Industrial Diseases: Mitochondrial Dysfunction
Work and Pensions

Photo of Hywel Williams

Hywel Williams (Shadow Spokesperson (Cabinet Office); Arfon, Plaid Cymru)

To ask the Secretary of State for Work and Pensions what recourse is open to employees who have developed mitochondrial dysfunction as a result of industrial employment carried out prior to the introduction of the Control of Substances Hazardous to Health Regulations 2002.

Photo of Chris Grayling

Chris Grayling (The Minister of State, Department for Work and Pensions; Epsom and Ewell, Conservative)

This condition is not one of the prescribed diseases covered by the Industrial Injuries Scheme.

I am advised by the Industrial Injuries Advisory Council on which diseases and related occupations should be included (‘prescribed’) in the list of diseases for which industrial injuries disablement benefit (IIDB) can be paid. The council examines any existing or new scientific evidence on conditions where a link with a particular occupation is suggested.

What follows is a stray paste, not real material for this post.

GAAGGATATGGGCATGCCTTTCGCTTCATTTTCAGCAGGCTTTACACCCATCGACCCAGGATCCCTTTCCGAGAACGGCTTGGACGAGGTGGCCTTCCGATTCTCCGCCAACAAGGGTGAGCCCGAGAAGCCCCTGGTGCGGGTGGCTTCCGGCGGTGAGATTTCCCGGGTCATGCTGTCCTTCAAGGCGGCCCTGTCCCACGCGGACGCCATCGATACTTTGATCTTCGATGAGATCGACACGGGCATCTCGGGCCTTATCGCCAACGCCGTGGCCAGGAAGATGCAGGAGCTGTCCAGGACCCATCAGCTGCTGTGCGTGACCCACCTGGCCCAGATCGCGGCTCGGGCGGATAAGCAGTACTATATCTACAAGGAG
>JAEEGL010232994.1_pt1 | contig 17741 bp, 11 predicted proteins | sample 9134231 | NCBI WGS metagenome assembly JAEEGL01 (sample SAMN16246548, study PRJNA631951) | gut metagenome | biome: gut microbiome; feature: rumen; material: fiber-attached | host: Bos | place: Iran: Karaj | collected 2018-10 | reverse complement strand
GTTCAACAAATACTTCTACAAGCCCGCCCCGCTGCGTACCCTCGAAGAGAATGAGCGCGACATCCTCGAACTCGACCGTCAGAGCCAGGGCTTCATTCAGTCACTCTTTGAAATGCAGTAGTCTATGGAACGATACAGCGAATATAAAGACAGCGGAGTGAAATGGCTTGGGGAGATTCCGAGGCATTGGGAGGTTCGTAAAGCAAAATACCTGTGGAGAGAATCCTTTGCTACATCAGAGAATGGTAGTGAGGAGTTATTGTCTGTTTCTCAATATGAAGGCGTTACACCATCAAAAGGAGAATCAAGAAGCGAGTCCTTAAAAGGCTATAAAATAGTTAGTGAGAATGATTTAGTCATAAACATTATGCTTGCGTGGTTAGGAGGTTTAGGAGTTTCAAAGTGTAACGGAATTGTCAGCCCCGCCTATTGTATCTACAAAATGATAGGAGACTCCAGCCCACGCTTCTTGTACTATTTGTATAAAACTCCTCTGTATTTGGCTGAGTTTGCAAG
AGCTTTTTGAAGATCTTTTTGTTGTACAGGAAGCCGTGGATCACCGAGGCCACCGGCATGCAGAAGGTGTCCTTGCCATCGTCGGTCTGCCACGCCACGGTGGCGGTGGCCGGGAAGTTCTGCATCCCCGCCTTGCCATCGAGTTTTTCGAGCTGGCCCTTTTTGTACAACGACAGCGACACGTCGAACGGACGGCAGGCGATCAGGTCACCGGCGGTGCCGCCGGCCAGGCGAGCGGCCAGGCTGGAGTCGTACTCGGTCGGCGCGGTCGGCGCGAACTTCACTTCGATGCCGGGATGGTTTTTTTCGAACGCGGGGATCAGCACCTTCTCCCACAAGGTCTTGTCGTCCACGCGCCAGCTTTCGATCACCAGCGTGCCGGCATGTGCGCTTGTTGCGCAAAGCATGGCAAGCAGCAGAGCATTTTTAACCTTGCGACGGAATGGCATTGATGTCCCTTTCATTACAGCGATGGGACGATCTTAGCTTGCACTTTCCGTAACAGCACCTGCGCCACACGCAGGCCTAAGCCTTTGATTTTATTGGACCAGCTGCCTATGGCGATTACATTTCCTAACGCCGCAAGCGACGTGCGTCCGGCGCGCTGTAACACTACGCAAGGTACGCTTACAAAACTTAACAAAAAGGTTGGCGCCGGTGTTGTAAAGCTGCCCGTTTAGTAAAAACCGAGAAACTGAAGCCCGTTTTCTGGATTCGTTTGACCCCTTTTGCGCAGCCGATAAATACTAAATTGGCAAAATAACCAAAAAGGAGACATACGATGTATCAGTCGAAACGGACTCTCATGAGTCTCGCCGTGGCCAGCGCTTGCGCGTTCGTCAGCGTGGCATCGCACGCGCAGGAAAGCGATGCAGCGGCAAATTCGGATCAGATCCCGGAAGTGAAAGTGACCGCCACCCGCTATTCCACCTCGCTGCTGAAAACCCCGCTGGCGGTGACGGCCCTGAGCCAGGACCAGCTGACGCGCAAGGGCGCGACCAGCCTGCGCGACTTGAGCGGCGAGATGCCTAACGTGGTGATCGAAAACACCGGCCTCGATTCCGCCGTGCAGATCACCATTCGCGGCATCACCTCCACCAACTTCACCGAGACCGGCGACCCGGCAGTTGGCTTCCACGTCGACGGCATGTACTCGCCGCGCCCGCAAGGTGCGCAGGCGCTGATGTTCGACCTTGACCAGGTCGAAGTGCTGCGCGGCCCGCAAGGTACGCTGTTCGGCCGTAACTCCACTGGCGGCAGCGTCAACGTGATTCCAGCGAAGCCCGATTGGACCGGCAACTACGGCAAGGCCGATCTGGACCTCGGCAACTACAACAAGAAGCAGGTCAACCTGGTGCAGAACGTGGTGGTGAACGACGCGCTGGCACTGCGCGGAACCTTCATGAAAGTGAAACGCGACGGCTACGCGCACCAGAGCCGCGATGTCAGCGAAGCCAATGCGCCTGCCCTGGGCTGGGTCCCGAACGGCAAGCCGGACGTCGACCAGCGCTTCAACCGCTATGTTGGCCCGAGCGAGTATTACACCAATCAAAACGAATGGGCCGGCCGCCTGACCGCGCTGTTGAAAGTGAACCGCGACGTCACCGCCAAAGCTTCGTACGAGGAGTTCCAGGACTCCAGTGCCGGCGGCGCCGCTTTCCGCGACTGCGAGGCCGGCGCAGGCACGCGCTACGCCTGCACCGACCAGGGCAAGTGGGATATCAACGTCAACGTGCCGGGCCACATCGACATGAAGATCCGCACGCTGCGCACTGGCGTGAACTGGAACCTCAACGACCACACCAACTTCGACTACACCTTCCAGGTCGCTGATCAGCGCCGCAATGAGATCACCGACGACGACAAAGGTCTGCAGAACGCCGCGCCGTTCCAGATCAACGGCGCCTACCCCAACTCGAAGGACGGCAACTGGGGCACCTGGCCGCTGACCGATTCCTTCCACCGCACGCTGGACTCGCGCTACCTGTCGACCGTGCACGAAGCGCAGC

The Industrial Injuries Advisory Council is not aware of any published scientific evidence with regard to occupational causation involving mitochondrial dysfunction in relation to industrial diseases.

This does not prevent people who feel their health has been affected by their work from seeking advice as to the possibility of taking civil action on the grounds of negligence.


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